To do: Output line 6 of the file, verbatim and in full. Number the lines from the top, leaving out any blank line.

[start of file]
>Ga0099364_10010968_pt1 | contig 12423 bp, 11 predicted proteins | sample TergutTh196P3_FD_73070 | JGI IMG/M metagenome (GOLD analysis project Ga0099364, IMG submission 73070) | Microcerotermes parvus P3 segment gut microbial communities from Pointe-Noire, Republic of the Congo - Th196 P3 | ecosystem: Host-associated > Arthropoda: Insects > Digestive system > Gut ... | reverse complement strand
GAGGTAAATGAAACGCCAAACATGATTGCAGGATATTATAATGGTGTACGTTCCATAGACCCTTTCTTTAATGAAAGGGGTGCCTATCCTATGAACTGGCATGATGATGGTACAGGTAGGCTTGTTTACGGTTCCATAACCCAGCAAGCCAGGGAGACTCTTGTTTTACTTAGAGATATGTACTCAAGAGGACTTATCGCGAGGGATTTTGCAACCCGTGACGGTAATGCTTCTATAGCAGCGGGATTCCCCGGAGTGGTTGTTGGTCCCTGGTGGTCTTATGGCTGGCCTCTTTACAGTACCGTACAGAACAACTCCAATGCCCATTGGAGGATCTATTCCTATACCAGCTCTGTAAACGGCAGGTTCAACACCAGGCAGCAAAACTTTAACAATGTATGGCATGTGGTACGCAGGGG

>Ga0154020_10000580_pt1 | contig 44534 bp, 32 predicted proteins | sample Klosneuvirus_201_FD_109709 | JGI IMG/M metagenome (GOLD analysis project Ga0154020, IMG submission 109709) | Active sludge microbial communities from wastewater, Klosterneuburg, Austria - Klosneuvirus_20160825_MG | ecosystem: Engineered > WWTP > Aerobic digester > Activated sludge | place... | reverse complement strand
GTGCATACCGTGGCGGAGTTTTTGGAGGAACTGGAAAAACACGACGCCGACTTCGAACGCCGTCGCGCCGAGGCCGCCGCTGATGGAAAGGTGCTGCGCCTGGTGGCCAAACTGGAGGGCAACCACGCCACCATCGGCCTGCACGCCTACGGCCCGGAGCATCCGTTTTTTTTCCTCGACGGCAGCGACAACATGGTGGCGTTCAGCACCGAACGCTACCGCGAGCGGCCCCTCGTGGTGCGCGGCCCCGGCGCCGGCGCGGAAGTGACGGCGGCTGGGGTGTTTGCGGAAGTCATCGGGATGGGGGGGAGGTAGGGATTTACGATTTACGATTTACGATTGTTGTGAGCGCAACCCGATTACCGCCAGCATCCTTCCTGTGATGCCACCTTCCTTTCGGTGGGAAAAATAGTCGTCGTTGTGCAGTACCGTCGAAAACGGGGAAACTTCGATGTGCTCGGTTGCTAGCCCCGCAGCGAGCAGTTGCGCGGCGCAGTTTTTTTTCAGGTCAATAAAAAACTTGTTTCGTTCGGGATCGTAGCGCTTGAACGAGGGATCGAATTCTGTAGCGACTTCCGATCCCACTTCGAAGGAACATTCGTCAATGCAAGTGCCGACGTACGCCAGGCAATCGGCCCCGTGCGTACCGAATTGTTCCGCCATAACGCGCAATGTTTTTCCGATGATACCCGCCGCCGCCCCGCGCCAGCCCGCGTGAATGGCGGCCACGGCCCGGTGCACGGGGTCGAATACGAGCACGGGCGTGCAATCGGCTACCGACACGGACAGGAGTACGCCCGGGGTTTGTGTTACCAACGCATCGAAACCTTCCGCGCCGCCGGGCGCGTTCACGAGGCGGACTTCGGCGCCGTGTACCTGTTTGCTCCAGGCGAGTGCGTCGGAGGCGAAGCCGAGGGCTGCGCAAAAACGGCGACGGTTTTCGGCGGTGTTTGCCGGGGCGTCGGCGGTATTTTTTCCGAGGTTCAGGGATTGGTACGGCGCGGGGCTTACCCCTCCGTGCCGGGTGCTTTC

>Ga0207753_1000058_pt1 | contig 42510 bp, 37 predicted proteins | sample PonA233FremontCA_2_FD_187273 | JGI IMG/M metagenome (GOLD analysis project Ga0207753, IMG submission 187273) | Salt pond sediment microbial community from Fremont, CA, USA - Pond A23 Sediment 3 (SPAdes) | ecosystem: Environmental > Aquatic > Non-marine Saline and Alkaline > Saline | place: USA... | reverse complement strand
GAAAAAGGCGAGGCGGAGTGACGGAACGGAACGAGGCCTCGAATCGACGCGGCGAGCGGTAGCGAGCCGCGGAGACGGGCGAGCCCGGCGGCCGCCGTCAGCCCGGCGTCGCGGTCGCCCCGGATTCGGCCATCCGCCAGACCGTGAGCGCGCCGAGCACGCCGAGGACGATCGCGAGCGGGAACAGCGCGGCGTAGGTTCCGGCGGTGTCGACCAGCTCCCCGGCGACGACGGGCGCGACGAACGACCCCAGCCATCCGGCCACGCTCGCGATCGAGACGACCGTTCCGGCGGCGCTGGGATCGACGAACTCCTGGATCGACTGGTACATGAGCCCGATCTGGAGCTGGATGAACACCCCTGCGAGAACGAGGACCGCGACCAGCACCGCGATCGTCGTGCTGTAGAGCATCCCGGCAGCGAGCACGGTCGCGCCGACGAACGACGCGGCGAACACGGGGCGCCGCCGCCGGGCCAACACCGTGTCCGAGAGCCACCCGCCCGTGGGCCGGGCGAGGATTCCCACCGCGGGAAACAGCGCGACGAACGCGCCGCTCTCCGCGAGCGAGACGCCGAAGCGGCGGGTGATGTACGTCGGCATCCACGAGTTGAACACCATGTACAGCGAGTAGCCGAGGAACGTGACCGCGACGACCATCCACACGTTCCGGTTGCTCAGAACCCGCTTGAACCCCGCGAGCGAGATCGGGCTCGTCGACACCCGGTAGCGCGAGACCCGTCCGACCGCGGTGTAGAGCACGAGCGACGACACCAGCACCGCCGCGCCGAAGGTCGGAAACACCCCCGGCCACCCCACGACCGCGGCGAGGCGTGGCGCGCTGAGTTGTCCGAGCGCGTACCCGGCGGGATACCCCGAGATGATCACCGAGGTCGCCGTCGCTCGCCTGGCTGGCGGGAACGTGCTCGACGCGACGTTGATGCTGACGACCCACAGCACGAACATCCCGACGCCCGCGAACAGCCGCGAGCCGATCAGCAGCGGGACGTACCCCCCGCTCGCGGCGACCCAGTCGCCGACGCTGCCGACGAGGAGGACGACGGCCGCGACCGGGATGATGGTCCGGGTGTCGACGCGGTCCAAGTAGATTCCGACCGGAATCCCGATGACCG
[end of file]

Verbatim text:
GAAAAAGGCGAGGCGGAGTGACGGAACGGAACGAGGCCTCGAATCGACGCGGCGAGCGGTAGCGAGCCGCGGAGACGGGCGAGCCCGGCGGCCGCCGTCAGCCCGGCGTCGCGGTCGCCCCGGATTCGGCCATCCGCCAGACCGTGAGCGCGCCGAGCACGCCGAGGACGATCGCGAGCGGGAACAGCGCGGCGTAGGTTCCGGCGGTGTCGACCAGCTCCCCGGCGACGACGGGCGCGACGAACGACCCCAGCCATCCGGCCACGCTCGCGATCGAGACGACCGTTCCGGCGGCGCTGGGATCGACGAACTCCTGGATCGACTGGTACATGAGCCCGATCTGGAGCTGGATGAACACCCCTGCGAGAACGAGGACCGCGACCAGCACCGCGATCGTCGTGCTGTAGAGCATCCCGGCAGCGAGCACGGTCGCGCCGACGAACGACGCGGCGAACACGGGGCGCCGCCGCCGGGCCAACACCGTGTCCGAGAGCCACCCGCCCGTGGGCCGGGCGAGGATTCCCACCGCGGGAAACAGCGCGACGAACGCGCCGCTCTCCGCGAGCGAGACGCCGAAGCGGCGGGTGATGTACGTCGGCATCCACGAGTTGAACACCATGTACAGCGAGTAGCCGAGGAACGTGACCGCGACGACCATCCACACGTTCCGGTTGCTCAGAACCCGCTTGAACCCCGCGAGCGAGATCGGGCTCGTCGACACCCGGTAGCGCGAGACCCGTCCGACCGCGGTGTAGAGCACGAGCGACGACACCAGCACCGCCGCGCCGAAGGTCGGAAACACCCCCGGCCACCCCACGACCGCGGCGAGGCGTGGCGCGCTGAGTTGTCCGAGCGCGTACCCGGCGGGATACCCCGAGATGATCACCGAGGTCGCCGTCGCTCGCCTGGCTGGCGGGAACGTGCTCGACGCGACGTTGATGCTGACGACCCACAGCACGAACATCCCGACGCCCGCGAACAGCCGCGAGCCGATCAGCAGCGGGACGTACCCCCCGCTCGCGGCGACCCAGTCGCCGACGCTGCCGACGAGGAGGACGACGGCCGCGACCGGGATGATGGTCCGGGTGTCGACGCGGTCCAAGTAGATTCCGACCGGAATCCCGATGACCG